Staveley Road, W4

Road in/near Kew Green, existing between 1927 and now

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Road · Kew Green · W4 ·
MAY
26
2019

Staveley Road was the site of the first V2 rocket landing on London.

Memorial on the site of the first V-2 rocket to land on London during the Second World War, located in Staveley Road, W4.
Credit: Patche99z
At 18.43 on Friday 8 September 1944, a V2 missile launched from Wassenaar, Netherlands in Holland landed in Staveley Road, near the junction with Burlington Lane.

The V2 on Chiswick resulted in three deaths. Three year old Rosemary Clarke who lived at number 1 Staveley Road, Ada Harrison aged 68 of 3 Staveley Road and Sapper Bernard Browning, who was on leave, and on his way to Chiswick Station. 19 were injured.

The missile had taken seven minutes to reach Chiswick from Holland, travelling at around 3000mph. This is regarded as the world’s first recognised ballistic rocket attack, although another V-2 had previously landed in the outskirts of Paris earlier in the morning.

Eleven houses were completely destroyed and another fifteen had to be extensively rebuilt. The general public was not notified about the existence of V2 rockets until November.

Sixteen seconds after the V2 attack occurred in Chiswick, another V2 landed in a rural location in Epping Forest landing harmlessly.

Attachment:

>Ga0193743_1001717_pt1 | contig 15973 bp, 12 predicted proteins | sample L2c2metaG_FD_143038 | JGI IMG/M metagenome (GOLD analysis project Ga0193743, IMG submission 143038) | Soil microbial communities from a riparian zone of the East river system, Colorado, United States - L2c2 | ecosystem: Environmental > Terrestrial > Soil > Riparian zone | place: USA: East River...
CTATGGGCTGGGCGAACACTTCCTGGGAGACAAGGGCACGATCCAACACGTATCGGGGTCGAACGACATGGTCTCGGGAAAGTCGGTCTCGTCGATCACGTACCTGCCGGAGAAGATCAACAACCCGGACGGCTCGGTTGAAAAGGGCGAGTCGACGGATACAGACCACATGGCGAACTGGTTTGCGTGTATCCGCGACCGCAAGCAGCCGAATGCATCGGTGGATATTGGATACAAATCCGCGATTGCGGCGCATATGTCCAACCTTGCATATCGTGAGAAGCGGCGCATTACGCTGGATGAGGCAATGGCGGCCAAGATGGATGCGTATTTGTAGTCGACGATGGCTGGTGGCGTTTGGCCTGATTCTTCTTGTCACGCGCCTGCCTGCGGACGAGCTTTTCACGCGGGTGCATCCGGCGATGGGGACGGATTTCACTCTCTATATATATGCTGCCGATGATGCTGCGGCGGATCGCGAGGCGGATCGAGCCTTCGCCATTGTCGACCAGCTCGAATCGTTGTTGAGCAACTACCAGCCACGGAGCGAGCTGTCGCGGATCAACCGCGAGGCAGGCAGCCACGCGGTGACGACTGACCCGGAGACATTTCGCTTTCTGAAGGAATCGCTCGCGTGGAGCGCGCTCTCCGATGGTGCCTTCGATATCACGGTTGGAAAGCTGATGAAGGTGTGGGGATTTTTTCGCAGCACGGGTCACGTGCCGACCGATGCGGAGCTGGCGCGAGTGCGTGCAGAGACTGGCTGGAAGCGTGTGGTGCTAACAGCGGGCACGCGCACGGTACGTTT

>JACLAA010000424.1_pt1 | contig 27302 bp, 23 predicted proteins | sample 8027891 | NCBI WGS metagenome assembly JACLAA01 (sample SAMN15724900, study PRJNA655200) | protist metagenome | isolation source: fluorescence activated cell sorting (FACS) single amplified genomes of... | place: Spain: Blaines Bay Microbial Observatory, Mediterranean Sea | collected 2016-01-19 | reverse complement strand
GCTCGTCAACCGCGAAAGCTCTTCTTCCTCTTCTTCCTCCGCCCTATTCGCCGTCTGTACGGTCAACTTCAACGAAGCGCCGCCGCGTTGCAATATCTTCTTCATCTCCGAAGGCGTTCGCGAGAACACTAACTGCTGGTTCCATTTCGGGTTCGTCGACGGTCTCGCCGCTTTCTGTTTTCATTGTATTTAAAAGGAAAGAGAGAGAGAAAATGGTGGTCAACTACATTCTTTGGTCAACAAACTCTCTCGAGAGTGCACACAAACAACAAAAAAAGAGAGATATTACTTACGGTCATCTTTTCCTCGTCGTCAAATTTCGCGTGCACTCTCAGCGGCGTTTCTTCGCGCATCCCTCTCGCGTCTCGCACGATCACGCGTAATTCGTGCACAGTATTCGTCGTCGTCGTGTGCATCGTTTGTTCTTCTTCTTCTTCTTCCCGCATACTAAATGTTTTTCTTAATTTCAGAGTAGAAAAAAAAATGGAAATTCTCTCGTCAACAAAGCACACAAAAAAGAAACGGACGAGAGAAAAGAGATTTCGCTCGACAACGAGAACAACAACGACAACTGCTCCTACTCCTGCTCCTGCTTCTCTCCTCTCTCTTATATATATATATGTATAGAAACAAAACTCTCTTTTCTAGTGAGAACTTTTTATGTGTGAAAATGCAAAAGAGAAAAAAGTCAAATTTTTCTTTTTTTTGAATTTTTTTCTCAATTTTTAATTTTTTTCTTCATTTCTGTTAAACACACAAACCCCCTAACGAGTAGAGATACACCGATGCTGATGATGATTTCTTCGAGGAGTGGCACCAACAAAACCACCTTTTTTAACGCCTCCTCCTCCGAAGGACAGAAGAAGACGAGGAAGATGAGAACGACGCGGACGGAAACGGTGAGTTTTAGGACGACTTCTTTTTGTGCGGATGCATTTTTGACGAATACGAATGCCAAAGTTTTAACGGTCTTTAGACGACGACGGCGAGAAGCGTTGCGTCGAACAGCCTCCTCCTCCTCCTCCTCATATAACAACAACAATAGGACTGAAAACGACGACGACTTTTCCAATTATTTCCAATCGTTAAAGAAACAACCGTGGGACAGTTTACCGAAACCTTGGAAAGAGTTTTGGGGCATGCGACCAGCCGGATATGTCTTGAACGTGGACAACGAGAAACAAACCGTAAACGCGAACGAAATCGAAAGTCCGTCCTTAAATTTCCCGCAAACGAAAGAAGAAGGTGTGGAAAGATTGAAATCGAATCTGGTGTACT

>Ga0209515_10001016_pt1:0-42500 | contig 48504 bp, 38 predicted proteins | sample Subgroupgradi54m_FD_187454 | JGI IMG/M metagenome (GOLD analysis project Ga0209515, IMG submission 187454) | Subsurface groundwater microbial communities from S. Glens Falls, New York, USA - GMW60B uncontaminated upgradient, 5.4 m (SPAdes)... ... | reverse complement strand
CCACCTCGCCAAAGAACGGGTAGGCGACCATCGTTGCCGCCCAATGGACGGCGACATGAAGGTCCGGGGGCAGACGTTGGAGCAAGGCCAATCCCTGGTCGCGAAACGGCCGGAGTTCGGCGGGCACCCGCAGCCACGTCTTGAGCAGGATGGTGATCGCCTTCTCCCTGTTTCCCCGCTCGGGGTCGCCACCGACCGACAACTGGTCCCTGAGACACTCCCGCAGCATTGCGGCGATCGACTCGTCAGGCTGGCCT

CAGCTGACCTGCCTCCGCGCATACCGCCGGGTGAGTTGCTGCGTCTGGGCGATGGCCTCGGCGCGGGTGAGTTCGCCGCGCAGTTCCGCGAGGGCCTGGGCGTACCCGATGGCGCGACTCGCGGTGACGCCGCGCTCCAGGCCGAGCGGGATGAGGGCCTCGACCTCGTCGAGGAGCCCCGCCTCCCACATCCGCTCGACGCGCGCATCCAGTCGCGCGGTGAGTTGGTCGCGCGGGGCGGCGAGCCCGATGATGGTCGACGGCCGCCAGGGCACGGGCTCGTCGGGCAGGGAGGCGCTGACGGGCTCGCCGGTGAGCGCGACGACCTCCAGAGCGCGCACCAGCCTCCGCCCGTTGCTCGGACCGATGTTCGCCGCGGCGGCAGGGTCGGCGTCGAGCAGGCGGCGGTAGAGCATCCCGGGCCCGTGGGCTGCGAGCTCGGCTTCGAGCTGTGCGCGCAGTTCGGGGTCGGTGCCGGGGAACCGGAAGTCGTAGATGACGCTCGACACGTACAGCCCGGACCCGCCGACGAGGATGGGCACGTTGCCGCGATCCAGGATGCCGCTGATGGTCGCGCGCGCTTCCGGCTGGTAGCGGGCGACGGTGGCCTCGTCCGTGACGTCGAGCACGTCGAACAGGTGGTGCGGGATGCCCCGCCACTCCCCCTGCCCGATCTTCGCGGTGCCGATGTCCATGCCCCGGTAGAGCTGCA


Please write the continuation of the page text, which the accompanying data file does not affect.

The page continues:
Staveley Road covered the original site of Chiswick Park Farm and was built between 1927 and 1931 as part of the Chiswick Park Estate.


Main source: Launch And Landing Sites Of The First V-2 On London - A London I
Further citations and sources


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Memorial on the site of the first V-2 rocket to land on London during the Second World War, located in Staveley Road, W4.
Patche99z


 

Kew Green

Kew Green is a large open space owned by the Crown Estate and extending to about thirty acres.

The northern, eastern and southwestern sides of the Green are largely residential with some pubs, restaurants, and the Herbarium Library. To the north of the Green is Kew Bridge and the South Circular Road leading from the bridge runs across the Green, dividing it into a large western part and a smaller eastern part.

At the south end is St Anne’s Church and at the west end of the Green is Elizabeth Gate, one of the two main entrances into Kew Gardens.

A large triangular space, Kew Green is mentioned in a Parliamentary Survey of Richmond taken in 1649. Kew Green became notable as a venue for cricket in the 1730s and a parcel of land at the edge of the Green was enclosed by George IV in the 1820s.

Near the northeast corner of Kew Green is Kew Pond, originally thought to have been fed from a creek of the tidal Thames. During high tides, sluice gates are opened to allow river water to fill the pond via an underground channel.
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